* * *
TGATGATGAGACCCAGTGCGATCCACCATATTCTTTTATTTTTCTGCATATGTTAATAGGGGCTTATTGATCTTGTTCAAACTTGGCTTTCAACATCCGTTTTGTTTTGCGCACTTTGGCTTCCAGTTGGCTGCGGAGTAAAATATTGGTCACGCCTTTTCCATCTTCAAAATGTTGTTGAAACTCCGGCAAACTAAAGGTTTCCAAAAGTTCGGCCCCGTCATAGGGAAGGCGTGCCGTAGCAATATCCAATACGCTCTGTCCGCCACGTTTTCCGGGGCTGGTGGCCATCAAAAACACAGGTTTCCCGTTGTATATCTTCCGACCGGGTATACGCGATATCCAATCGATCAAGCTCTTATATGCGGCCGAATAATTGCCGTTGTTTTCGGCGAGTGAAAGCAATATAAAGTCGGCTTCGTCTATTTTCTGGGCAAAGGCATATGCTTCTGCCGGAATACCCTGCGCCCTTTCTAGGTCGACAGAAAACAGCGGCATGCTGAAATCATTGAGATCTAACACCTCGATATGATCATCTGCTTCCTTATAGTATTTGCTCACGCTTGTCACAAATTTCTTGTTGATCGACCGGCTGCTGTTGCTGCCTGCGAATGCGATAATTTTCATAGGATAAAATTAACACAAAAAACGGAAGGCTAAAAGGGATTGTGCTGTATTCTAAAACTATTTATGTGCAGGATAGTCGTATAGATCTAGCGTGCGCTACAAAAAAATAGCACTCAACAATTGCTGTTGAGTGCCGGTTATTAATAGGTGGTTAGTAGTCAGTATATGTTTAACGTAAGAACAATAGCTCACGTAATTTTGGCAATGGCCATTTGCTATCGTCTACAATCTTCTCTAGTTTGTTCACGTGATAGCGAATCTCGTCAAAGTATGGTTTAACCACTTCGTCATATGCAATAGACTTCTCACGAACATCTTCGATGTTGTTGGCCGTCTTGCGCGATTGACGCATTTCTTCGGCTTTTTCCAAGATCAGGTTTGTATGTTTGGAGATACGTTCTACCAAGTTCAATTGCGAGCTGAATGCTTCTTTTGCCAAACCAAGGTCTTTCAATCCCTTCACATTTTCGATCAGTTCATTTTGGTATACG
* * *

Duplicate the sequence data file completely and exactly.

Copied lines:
TGATGATGAGACCCAGTGCGATCCACCATATTCTTTTATTTTTCTGCATATGTTAATAGGGGCTTATTGATCTTGTTCAAACTTGGCTTTCAACATCCGTTTTGTTTTGCGCACTTTGGCTTCCAGTTGGCTGCGGAGTAAAATATTGGTCACGCCTTTTCCATCTTCAAAATGTTGTTGAAACTCCGGCAAACTAAAGGTTTCCAAAAGTTCGGCCCCGTCATAGGGAAGGCGTGCCGTAGCAATATCCAATACGCTCTGTCCGCCACGTTTTCCGGGGCTGGTGGCCATCAAAAACACAGGTTTCCCGTTGTATATCTTCCGACCGGGTATACGCGATATCCAATCGATCAAGCTCTTATATGCGGCCGAATAATTGCCGTTGTTTTCGGCGAGTGAAAGCAATATAAAGTCGGCTTCGTCTATTTTCTGGGCAAAGGCATATGCTTCTGCCGGAATACCCTGCGCCCTTTCTAGGTCGACAGAAAACAGCGGCATGCTGAAATCATTGAGATCTAACACCTCGATATGATCATCTGCTTCCTTATAGTATTTGCTCACGCTTGTCACAAATTTCTTGTTGATCGACCGGCTGCTGTTGCTGCCTGCGAATGCGATAATTTTCATAGGATAAAATTAACACAAAAAACGGAAGGCTAAAAGGGATTGTGCTGTATTCTAAAACTATTTATGTGCAGGATAGTCGTATAGATCTAGCGTGCGCTACAAAAAAATAGCACTCAACAATTGCTGTTGAGTGCCGGTTATTAATAGGTGGTTAGTAGTCAGTATATGTTTAACGTAAGAACAATAGCTCACGTAATTTTGGCAATGGCCATTTGCTATCGTCTACAATCTTCTCTAGTTTGTTCACGTGATAGCGAATCTCGTCAAAGTATGGTTTAACCACTTCGTCATATGCAATAGACTTCTCACGAACATCTTCGATGTTGTTGGCCGTCTTGCGCGATTGACGCATTTCTTCGGCTTTTTCCAAGATCAGGTTTGTATGTTTGGAGATACGTTCTACCAAGTTCAATTGCGAGCTGAATGCTTCTTTTGCCAAACCAAGGTCTTTCAATCCCTTCACATTTTCGATCAGTTCATTTTGGTATACG